Japanese Indigo and the Art of Shibui

There is an old Japanese proverb: The indigo dyer always wears white. Which basically means: when you’re busy making incredible stuff for other people, you don’t have much time to promote yourself. Deep. This is why you’ve probably never heard of the Kaihara textile mill. No self-promotion necessary.

In the far east of Hiroshima, up twisting mountain roads, overlooking the inland sea, is the factory that produces some of the highest-quality denim in the world. We are semi-obsessed with Japanese fabrics, and they have helped inspire many of our past and present collections. So for our Indigo Collection, produced in extremely limited quantities to ensure utmost quality, we went straight to the source – artisanal Japanese fabrics dyed with rich, deep, natural indigo. At Kaihara, they are indigo masters with dying traditions from the Fukuyama region that go back to the 19th century.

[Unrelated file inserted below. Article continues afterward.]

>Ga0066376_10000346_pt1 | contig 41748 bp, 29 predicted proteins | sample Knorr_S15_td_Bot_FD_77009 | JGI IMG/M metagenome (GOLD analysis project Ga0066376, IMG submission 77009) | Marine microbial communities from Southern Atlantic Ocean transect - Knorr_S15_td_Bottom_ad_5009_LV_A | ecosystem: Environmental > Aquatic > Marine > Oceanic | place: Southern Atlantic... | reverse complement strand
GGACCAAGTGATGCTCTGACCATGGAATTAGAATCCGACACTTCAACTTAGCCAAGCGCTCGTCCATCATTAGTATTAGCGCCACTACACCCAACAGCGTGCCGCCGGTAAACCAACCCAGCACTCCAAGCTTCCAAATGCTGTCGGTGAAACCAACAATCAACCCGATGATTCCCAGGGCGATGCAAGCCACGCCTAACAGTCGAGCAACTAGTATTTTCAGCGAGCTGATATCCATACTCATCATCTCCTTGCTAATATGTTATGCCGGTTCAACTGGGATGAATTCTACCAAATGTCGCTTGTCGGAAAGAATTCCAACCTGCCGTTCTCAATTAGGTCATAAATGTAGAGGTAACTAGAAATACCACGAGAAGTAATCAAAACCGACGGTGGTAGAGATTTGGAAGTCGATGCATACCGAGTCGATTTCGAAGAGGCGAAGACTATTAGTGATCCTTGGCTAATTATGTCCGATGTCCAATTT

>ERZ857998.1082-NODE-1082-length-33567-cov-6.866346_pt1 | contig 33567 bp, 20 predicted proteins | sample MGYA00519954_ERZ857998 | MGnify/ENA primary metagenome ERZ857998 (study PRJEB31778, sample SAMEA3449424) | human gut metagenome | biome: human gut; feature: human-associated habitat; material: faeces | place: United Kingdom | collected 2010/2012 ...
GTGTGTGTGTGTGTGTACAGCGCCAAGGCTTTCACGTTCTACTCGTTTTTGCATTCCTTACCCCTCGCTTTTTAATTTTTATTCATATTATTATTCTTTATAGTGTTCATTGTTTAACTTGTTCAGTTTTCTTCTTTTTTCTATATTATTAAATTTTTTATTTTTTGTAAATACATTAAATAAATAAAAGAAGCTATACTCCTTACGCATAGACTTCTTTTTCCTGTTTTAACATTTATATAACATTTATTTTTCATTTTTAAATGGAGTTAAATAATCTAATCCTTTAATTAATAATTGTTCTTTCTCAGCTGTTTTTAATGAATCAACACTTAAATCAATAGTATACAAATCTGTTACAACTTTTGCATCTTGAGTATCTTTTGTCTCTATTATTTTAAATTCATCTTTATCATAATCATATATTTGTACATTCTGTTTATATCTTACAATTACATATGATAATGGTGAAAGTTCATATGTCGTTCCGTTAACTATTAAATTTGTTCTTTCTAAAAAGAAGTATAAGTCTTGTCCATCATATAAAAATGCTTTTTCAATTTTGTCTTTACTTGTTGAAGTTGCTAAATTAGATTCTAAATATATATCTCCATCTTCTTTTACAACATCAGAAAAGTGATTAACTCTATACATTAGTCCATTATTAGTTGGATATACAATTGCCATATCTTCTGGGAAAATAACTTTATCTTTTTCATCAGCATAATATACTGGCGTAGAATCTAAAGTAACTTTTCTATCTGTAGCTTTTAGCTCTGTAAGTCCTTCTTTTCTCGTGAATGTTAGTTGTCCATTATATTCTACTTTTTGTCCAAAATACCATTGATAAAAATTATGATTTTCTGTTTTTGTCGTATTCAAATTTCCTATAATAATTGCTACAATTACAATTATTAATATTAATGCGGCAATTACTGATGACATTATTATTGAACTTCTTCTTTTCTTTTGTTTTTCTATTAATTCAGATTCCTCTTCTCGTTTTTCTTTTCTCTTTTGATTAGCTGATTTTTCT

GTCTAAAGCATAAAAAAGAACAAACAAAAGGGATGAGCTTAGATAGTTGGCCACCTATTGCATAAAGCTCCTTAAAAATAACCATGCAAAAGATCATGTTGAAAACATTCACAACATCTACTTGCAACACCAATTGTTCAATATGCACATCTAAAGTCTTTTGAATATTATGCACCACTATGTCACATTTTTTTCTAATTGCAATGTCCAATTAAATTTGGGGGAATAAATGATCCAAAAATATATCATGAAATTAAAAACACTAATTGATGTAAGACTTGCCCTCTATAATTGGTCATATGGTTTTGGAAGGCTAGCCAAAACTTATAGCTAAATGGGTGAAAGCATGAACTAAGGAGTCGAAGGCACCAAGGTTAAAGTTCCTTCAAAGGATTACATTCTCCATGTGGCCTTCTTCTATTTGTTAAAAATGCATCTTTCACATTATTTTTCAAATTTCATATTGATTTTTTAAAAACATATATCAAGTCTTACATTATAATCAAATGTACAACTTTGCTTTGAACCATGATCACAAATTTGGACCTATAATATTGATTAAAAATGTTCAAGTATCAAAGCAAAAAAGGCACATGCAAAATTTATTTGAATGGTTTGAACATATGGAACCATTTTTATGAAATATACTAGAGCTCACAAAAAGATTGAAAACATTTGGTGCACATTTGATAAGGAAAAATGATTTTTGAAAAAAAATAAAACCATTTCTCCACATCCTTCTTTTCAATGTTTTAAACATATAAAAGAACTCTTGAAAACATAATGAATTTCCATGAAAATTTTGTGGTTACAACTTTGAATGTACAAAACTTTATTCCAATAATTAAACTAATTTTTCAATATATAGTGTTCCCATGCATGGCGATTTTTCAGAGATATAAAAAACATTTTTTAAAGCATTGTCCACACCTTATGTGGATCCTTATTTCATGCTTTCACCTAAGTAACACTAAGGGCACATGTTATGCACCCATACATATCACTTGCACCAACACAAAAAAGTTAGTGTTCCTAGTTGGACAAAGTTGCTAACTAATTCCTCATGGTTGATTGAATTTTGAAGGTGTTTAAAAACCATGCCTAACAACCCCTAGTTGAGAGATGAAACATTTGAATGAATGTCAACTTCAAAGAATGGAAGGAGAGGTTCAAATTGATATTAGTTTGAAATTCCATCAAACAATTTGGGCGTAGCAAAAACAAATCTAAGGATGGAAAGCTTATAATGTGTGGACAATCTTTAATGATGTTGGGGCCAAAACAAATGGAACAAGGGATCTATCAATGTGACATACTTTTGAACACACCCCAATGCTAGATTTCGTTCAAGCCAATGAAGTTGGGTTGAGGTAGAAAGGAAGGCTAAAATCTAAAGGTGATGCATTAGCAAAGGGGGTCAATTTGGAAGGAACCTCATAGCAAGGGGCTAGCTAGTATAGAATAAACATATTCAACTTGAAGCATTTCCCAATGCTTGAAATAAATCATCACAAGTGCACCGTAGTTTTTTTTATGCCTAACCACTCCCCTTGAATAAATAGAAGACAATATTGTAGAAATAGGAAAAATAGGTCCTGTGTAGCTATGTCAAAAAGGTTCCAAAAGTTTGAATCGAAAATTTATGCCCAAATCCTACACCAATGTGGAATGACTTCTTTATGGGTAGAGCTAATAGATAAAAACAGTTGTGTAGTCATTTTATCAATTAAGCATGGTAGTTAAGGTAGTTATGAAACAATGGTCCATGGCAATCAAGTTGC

Natural indigo is like the bluest blue on the planet, extracted from the Japanese ai plant for the last 1,500 years or so through the occult art of aizome. These days, only a handful of Japanese farmers still produce it the traditional way, drying and fermenting the indigo leaves with ingredients like wheat bran, wood ash, lime, and sake in a temperamental process that takes months to reach perfection. How can you tell if the dye is ready? Dip your finger in and taste it! Indigo-dyed fabrics actually repel insects and bacteria, so the ancient samurai wore them to fend off mosquitoes and heal injuries. (#warriorproblems)

Sarah Yahr Tucker